Since releasing debut album Masterpiss of Pain back in 2001, Norway’s Khold have been constantly refining their patented brand of groove-laden, willfully primitive black metal. While some have criticized the band for their simplicity, I’ve long been a fan of their stripped down approach; their sound is not only instantly recognizable but also infectious as all get out, the riffs slowly boring their way into your brain and taking up residence therein for days or weeks on end. Til Endes is Khold’s sixth full-length release and it’s quite possibly the purest distillation of the band’s aesthetic to date.
How in the blue hell did I manage to get even this far into the THKD Top 100 without covering a Danzig album?! Granted, the list is in no particular order, but given my Danzig super-fan status, you’d think I would’ve touched on one of the man’s records within the first few posts. The bands/artists you love the most are always the most difficult to write about and let’s face it, I’ve already devoted a fairly exhaustive amount of digital ink to the goddamn mighty GD (here, here, here, here… need I go on?). What’s left to say about my love for the man and his music at this point?
Universal Consciousness, the label run by Andorkappen of Lord Time (aka Sandor GF of Harassor), is home to some seriously “out there” metal acts. Voci dal Passato, the debut full-length from Italy’s Tony Tears, might be the label’s weirdest release yet and a fine example of an outsider take on an established form within the metal paradigm. Originally released independently back in 2009 and finally getting the vinyl treatment here, it’s forty minutes of quasi-psychedelic traditional doom that’ll likely leave you scratching your head for the first few listens, yet will quickly endear itself to you due to its naive charm.
Before I ever heard even a single note from Scotland’s Party Cannon, I loved their shtick. With their Toys ‘R’ Us-esque logo and song titles like “There’s a Reason You’re Single” and “Tyrone, You Put that Sugar Down,” everything about them seemed to fly in the face of slam’s established gore-drenched norms, and it was refreshing to see a band poking fun at the genre from within. One might argue that this approach could cause them to be labelled a “joke band,” but it only takes a few listens to Party Cannon’s debut EP Partied in Half to know that these Scotsmen are dead serious about their slam.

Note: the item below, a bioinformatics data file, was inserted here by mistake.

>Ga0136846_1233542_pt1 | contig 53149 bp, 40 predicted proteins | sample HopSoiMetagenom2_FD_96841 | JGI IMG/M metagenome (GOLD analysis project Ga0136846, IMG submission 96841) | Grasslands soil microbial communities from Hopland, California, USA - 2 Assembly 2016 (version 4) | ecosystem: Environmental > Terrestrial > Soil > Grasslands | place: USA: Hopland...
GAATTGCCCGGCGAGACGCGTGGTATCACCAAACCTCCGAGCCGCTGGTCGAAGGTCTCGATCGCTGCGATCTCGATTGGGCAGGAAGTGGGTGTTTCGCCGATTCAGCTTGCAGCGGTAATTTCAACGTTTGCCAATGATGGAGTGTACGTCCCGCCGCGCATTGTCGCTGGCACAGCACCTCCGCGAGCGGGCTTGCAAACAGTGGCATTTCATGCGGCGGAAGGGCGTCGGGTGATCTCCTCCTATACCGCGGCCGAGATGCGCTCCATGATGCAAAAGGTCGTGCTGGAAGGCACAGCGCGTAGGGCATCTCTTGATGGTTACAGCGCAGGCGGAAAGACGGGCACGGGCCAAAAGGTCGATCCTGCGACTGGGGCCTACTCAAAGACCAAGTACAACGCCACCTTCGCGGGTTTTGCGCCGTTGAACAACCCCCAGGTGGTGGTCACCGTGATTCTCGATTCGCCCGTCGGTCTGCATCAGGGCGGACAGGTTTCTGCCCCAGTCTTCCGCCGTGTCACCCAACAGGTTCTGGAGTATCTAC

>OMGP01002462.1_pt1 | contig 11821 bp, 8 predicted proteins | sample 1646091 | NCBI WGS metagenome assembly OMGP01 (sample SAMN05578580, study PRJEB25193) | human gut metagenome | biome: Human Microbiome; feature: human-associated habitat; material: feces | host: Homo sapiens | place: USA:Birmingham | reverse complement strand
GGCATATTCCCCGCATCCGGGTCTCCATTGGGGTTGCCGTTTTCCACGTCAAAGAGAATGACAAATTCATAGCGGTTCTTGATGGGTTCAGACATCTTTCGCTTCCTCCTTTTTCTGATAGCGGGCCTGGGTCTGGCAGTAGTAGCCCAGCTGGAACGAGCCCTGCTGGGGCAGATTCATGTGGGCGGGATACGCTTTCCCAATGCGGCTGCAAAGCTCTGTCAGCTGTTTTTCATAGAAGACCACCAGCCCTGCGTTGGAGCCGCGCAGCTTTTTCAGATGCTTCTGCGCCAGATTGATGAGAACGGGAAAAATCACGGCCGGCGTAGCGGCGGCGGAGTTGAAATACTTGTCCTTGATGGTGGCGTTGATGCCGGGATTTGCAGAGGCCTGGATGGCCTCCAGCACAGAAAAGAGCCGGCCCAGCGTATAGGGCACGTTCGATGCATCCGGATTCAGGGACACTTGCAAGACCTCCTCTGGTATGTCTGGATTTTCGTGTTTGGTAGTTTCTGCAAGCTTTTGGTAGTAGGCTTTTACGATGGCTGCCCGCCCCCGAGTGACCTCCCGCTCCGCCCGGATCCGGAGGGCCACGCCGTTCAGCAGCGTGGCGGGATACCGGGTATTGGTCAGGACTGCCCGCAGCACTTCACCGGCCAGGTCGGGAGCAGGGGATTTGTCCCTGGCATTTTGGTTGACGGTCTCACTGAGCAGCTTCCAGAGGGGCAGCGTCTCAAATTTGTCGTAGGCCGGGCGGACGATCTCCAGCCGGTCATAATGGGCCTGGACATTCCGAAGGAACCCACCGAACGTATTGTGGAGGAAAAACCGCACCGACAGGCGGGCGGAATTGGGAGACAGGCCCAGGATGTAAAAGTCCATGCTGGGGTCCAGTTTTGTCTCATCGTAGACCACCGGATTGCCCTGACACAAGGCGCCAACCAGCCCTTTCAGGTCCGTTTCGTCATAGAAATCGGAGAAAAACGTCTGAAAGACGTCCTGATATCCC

Underground metal is a land of extremes. Bands playing so fast that a human drummer can’t keep up, bands playing so slow they make a glacier look speedy, bands trying to play the heaviest, the most technical, the most brutal, the most… ah, fuck it, you get the idea. What I’m attempting to get at is, there’s typically no such thing as subtlety in the circles we travel in. This is what makes Emptiness’ Nothing but the Whole such a refreshing album. Where other bands seek to crush your soul in the first thirty seconds, Emptiness would rather watch it slowly wither and die.
As much as I’ve championed brutal death metal here at THKD lately, I’d be remiss not to review the latest album from Cannibal Corpse, the proverbial granddaddies of ‘em all. I mean, I think we can all agree that this entire subset of death metal wouldn’t exist if it weren’t for the boys from Tampa, who’ve now been at it for an unbelievable twenty-six years. A Skeletal Domain is the thirteenth album in their lengthy, storied career and even after only being out for a few weeks it has already garnered opinions ranging from “it’s the best thing they’ve done since 2006’s Kill” to “it sounds like Cannibal Corpse.”
Longtime THKD readers will recall that late last year I finally got to see Danzig live after being a fan of the man and his music for twenty years. Considering the fact that the set included a slew of Danzig classics + a mini-set of Misfits songs featuring Doyle Wolfgang Von Frankenstein on guitar, I was convinced that I could pretty much die happy.